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The Record and guide: v. 36, no. 911: August 29, 1885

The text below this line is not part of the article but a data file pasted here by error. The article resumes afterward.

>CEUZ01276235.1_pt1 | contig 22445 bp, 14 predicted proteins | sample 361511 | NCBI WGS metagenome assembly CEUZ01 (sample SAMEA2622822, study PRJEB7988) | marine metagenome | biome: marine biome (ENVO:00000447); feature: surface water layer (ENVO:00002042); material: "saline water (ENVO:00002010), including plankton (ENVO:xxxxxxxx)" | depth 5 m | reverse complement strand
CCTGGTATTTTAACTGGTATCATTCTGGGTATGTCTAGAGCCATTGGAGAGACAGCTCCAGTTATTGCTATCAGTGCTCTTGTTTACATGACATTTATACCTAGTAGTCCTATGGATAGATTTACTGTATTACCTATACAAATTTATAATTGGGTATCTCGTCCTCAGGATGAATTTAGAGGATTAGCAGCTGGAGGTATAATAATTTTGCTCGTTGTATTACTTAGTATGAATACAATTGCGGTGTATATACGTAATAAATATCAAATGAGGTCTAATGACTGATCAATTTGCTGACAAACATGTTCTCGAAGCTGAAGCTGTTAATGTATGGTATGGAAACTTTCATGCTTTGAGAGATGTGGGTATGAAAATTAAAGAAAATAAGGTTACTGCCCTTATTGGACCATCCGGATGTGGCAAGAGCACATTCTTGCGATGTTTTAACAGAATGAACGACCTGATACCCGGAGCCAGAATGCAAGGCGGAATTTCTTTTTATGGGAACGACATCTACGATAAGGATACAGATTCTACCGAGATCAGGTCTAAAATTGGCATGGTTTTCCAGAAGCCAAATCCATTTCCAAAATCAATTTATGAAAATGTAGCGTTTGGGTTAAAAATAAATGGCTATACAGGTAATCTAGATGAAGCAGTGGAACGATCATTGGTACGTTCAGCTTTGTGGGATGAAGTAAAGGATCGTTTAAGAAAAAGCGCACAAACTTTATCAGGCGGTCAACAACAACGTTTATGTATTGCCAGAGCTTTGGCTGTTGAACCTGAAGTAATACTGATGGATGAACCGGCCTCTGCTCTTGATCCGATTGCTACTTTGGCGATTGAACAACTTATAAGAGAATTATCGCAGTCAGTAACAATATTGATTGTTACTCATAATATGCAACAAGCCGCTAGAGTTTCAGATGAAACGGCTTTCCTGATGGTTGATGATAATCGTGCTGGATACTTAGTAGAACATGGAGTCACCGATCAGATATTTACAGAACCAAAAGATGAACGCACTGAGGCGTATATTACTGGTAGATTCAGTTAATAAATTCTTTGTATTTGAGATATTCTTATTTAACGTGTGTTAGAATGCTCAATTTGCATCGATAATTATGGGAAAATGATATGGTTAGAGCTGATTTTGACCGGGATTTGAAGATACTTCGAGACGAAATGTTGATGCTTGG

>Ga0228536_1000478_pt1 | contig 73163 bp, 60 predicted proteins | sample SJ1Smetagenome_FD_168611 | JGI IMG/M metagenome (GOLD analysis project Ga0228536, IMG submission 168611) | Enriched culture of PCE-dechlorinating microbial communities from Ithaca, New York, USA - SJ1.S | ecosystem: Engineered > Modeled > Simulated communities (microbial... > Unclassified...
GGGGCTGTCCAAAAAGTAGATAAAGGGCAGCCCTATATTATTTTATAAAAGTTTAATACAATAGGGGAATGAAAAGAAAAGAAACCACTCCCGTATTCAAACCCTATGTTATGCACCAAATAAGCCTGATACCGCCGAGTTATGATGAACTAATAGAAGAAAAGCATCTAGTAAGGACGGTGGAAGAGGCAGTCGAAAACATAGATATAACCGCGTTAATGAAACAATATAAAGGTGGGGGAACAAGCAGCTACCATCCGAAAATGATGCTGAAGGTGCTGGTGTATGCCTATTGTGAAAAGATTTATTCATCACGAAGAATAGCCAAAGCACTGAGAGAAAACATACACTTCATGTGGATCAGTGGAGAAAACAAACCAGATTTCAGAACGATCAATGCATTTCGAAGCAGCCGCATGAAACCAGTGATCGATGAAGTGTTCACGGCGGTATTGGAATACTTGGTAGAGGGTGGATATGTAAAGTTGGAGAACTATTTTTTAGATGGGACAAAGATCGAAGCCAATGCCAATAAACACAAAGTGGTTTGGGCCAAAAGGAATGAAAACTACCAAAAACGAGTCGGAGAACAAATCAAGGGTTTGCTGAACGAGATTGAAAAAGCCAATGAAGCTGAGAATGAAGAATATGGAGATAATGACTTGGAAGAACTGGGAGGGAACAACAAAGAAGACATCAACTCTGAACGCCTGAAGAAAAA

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August 29, 1885 The Record and Guide. 947 THE RECORD AND GUIDE, Publuihed ei^ery Saturday. 191 Broadwav, 1^. "^T. Our Teleplioue Call is.....JOHN 370. TERMS: ONE TEAR, in advance, SIX DOLLARS. Communications should be addressed to C. W. SWEET, 191 Broadway. J. T. LINDSEY, Busmess Manager. Vol. XXXVI. AUGUST 29, 1885. No. 911 The action of Attorney-General Cassidy, of Pennsylvania, in moving to prevent the consummation of the contract by which the South Pennsylvania and the Beach Creek roads were to have been absorbed by the Pennsylvania Railroad, changes materially the rail¬ way situation. It was hardly to be expected that the arrangement between the roads, so far as it etfected the railroads in Pennsyl¬ vania, could be completed without resistance. Many men were doubtless building high hopes of fortune on the unnumbered mil¬ lions which were being invested in the new roads, and they could not be expected to meet their disappointment without a protest of some sort, and a determined etfort to defeat the measure if possible. Well, if the constitutionof Pennsylvania prevents both the purchase and the lease of the new roads by the Pennsylvania road, we can see but one way through which the people of that State can be protected against the spoliation and wrong contemplated by the railroad man¬ agers. The rails, ties, and all the material of the unfinished roads may be removed beyond the boundaries of Pennsylvania, and either sold for second-hand material or used for repairing the Vander¬ bilt roads in this State. Considerable money in this event will have been wasted in grading, etc., and it may be possible that the constitution of Pennsylvania will require the filling in of all the deep cuts and the removal of the embankments. But we doubt if the constitution tiukersof the State have been long headed enough to provide for the emergency. It seems like great folly for any man to put money in railroads in a State that provides for partial confiscation of the property in advance. It is pleasant to be reminded that the Canadians also have their Niagara Park Commissioners, and that there is even a possibility that at some day, not very remote, another park opening ceremo¬ nial will take place on the west side of the Falls. But, to say truth, these commissioners are moving with a remarkable degree of cau¬ tion. They have only just met to acquaint themselves with the land to be taken, preparatory to making their preliminary report to the Ontario Government. But it is safe to predict that the Canadians also will have their Niagara Park, now that the State of New York has led off in the work of beautifying the surroundings of the great waterfall. It is not a merely local question. The improvements must be made by local legislatures it is true, but the eyes of the people in all civilized couotries are turned towards Niagara Falls, and the Canadians cannot aff.>rd, by comparison, to appear sordid and uncultured. They will build their park, and then a friendly rivalry should spring up to see which side of the river shall be made most attractive. To confess the truth, their conservative delay has given the Canadians something of an advantage. They are now enabled to take the measure of possibil¬ ities in our new park, and to plan their own improvement on a grander scale. ---------«-----.—- The recent cartoon in Puck, caricaturing the public statues of New York in behalf of some other kind of monument to the late General Grant, was not altogether well conceived. Some of the statues represented in the picture of our funny contemporary deserve caricaturing, or, rather, they do not need it. A true drawing, truer than Puck gave, would have been sufficient for all the purposes of caricature. But among the number were several good works by sculptors of ability, and they are worthy memorials of their subjects. There is nothing in bad taste in portrait statues when^they are well done; and they are especiallj" in keeping with the practical character of the American people. Still, we have no objection to some other kind of monument to General Grant, pro¬ viding it is appropriate in its conception. But you would not think of building an astronomical observatory to commemorate the services of a distinguished geologist. Considering the figure Grant has made in the history of the United States a historical institution of some kind might be appropriate. But we have usually left monuments of a literary, scientific or artistic character, tobe erected by Individuals who wished to benefit their fellows, and thereby raise a monument to themselves. The Cooper Union is a monument of this character, We see uothing that needs reform in the traditional manner of commemorating the services of eminent military men by statues in marble or bronze. If we are to build a monument to Grant to cost a million dollars we shall have an opportunity to give a whole history of his career in bas or alto relief, and to pro¬ duce in all respects a very attractive work of art. And true art is worth producing for itself. ' There can be little question under the terms of the new building law of the authority of Mr. D'Oench to order brick proscenium walls constructed in all theatres not already protected against the spread of fire by such devices. There can be little question either that the improvement is universally desirable; for audiances in theatres should not only be rendered as secure as possible against fire, but they should be made to feel secure as a protection against a disaster worse even than a fire sometimes in its consequences—a panic. But there is also very little ((uestion that the time selected for enforcing the regulation is inopoprtune. During the past two or three months most of the theatres have been closed, and the desired improvements could have been made at small loss. Now, when they have either opened or made all their dates and arrangements for the fall season, the order of Mr. D'Oench, if enforced immediately, will work very considerable embarrassment. It is all very well to say that the managers have only themselves to blame. This may be very true, but they are not the only ones to suffer. Dramatic enterprises of con¬ siderable pith and moment are concerned. We do not say that the improvements ought not to be made, and made now. But if so, they should have been peremptorily ordered earlier in the summer. The ravages of cholera in Spain, where the death roll of a few weeks amounts to almost one-fourth the number of those slain in battle during our four years of civil war, reminds us that the viru¬ lence of that plague has not yet abated. Physicians have been claim¬ ing a clearer understanding of cholera than thoy possessed at the time of its first invasion of Europe, but the justice of the claim is doubtful. It seems to go where it will, small cities and towns bemg about as subject to its ravages as great and densely populated cities, and it was never more destructive than now when compar¬ ing the number of cases with the number of deaths. About the only thing known is that good sanitary conditions and good habits will check the ravages of cholera, in common with every other disease. This much admitted, we have a clear perception of our duties. Our health authorities, from this time forward until the disease again disappears, must be unremitting in their watchful¬ ness over local causes for infection. This course will not merely aid us in preventing a visit from the cholera, but it will shorten the death lists from other complaints, and give us, it is to be hoped, permanently improved habits of cleanliness. A question has been raised in relation to our laws against the importation of paupers, but it seems to be rather a quibble than a valid objection. The law applies, it is said, only to immigrants landed from ships; and in the case of paupers entering the country overland, from Canada, for instance, they are at liberty to come as they please. But it seems that the intent of the law is the first thing to consiier. It was the purpose to exclude all immigrants who might become a taxjupon the public, and it could not be held that paupers who must not be landed at New York could be landed at Montreal and then suffered to New York. The law may be defective, since it provides no way for returning objectional immigrants who have reached this country on steamship lines that sail beyond our jurisdiction; but it can hardly be interpreted so as to furnish an open gate for whoever may choose to come by the way of Canada or Mexico. The hearing before the Quarantine Commissioners about the dis¬ infection of imported rags was a more important matter than one would suppose from reading the daily papers. The truth must be confessed that even owners of newspapers are human. Moreover, owners of morning papers in this city are selling their wares at a price that leaves a very small margin of profit. This margin would be wiped out altogether by a slight advance in the price of white paper. In fact, the reductions in the price of newspapers two years ago were possible only on account of the unusual cheapness of printing paper at that time. It appears that the importers of rags have satisfied the owners of newspapers that any obstacle put in the way of importing rags, clean or filthy, harmless or pestiferous, will increase the cost of paper. So the papers have nothing to say against the rags. The Health officer of the port may not be over¬ burdened with scientific knowledge, but he is evidently trying to do his duty and keep out the cholera, and he gets very little help from the press or the public. The counsel for the ragmen, in the case heard by the Quarantine Commissioners, asked the Health ofiicer, inasmuch as the rags were destined for Norwich, Conn., and were not to be unbaled until they got there, why he, the doctor, should not " let Norwich take care of itself." Such a remark is disgraceful to the man who utters it. It is at the ports of the country, and principally at the port of New York, that th© cholera